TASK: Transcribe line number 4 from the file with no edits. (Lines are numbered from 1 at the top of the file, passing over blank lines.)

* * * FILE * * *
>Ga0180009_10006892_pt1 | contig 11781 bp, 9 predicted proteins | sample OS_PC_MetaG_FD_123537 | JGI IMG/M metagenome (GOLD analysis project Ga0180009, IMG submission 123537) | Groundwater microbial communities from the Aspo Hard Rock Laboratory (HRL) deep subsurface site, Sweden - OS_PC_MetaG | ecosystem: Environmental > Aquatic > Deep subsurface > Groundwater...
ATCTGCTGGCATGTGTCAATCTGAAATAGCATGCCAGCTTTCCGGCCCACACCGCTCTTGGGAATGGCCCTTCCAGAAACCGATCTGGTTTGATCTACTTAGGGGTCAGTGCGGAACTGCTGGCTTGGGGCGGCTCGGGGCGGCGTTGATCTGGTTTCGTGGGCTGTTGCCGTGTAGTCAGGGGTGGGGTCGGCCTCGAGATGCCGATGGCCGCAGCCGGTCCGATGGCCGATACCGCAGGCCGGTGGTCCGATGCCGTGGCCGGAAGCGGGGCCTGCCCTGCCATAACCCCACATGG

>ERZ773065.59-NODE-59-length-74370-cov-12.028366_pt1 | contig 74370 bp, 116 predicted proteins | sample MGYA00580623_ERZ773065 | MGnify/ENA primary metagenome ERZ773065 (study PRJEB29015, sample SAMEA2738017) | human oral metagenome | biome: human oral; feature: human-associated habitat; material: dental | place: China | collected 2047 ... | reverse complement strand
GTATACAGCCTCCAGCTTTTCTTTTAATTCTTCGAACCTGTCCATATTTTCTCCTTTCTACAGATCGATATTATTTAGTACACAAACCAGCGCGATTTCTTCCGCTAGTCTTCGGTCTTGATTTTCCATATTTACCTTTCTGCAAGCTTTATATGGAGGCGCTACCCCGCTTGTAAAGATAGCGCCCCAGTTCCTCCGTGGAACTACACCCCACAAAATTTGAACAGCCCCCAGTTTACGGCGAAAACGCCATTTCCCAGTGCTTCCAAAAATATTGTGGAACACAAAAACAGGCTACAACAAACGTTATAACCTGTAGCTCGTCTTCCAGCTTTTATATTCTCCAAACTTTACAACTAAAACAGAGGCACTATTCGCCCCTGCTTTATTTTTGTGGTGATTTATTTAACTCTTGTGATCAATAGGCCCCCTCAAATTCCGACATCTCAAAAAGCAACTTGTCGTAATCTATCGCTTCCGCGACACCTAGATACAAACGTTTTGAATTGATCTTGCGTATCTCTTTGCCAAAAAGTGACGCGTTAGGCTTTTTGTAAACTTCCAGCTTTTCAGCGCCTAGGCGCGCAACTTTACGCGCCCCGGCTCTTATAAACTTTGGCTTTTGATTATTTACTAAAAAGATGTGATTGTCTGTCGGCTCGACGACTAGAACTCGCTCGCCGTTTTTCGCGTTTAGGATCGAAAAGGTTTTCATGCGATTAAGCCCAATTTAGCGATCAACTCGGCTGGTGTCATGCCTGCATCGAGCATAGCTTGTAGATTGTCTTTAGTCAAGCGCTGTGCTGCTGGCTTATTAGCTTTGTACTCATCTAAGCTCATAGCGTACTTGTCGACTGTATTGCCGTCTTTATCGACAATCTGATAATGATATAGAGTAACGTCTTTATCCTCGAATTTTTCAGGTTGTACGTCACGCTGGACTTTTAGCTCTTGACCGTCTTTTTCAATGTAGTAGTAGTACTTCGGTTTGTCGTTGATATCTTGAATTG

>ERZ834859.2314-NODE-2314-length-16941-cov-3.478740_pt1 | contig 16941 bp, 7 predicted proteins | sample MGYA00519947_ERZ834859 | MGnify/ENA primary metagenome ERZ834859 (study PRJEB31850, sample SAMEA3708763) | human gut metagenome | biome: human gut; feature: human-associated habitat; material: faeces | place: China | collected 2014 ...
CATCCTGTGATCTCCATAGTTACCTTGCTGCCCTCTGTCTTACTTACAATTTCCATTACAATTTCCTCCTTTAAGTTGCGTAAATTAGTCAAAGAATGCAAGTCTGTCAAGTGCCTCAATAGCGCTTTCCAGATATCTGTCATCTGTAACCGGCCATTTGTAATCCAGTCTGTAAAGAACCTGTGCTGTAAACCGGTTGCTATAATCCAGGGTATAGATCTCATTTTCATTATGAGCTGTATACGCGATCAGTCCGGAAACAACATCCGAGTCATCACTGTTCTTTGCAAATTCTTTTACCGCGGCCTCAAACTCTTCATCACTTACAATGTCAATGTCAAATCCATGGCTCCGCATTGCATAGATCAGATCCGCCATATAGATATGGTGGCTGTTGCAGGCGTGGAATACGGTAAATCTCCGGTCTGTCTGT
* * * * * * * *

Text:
GTATACAGCCTCCAGCTTTTCTTTTAATTCTTCGAACCTGTCCATATTTTCTCCTTTCTACAGATCGATATTATTTAGTACACAAACCAGCGCGATTTCTTCCGCTAGTCTTCGGTCTTGATTTTCCATATTTACCTTTCTGCAAGCTTTATATGGAGGCGCTACCCCGCTTGTAAAGATAGCGCCCCAGTTCCTCCGTGGAACTACACCCCACAAAATTTGAACAGCCCCCAGTTTACGGCGAAAACGCCATTTCCCAGTGCTTCCAAAAATATTGTGGAACACAAAAACAGGCTACAACAAACGTTATAACCTGTAGCTCGTCTTCCAGCTTTTATATTCTCCAAACTTTACAACTAAAACAGAGGCACTATTCGCCCCTGCTTTATTTTTGTGGTGATTTATTTAACTCTTGTGATCAATAGGCCCCCTCAAATTCCGACATCTCAAAAAGCAACTTGTCGTAATCTATCGCTTCCGCGACACCTAGATACAAACGTTTTGAATTGATCTTGCGTATCTCTTTGCCAAAAAGTGACGCGTTAGGCTTTTTGTAAACTTCCAGCTTTTCAGCGCCTAGGCGCGCAACTTTACGCGCCCCGGCTCTTATAAACTTTGGCTTTTGATTATTTACTAAAAAGATGTGATTGTCTGTCGGCTCGACGACTAGAACTCGCTCGCCGTTTTTCGCGTTTAGGATCGAAAAGGTTTTCATGCGATTAAGCCCAATTTAGCGATCAACTCGGCTGGTGTCATGCCTGCATCGAGCATAGCTTGTAGATTGTCTTTAGTCAAGCGCTGTGCTGCTGGCTTATTAGCTTTGTACTCATCTAAGCTCATAGCGTACTTGTCGACTGTATTGCCGTCTTTATCGACAATCTGATAATGATATAGAGTAACGTCTTTATCCTCGAATTTTTCAGGTTGTACGTCACGCTGGACTTTTAGCTCTTGACCGTCTTTTTCAATGTAGTAGTAGTACTTCGGTTTGTCGTTGATATCTTGAATTG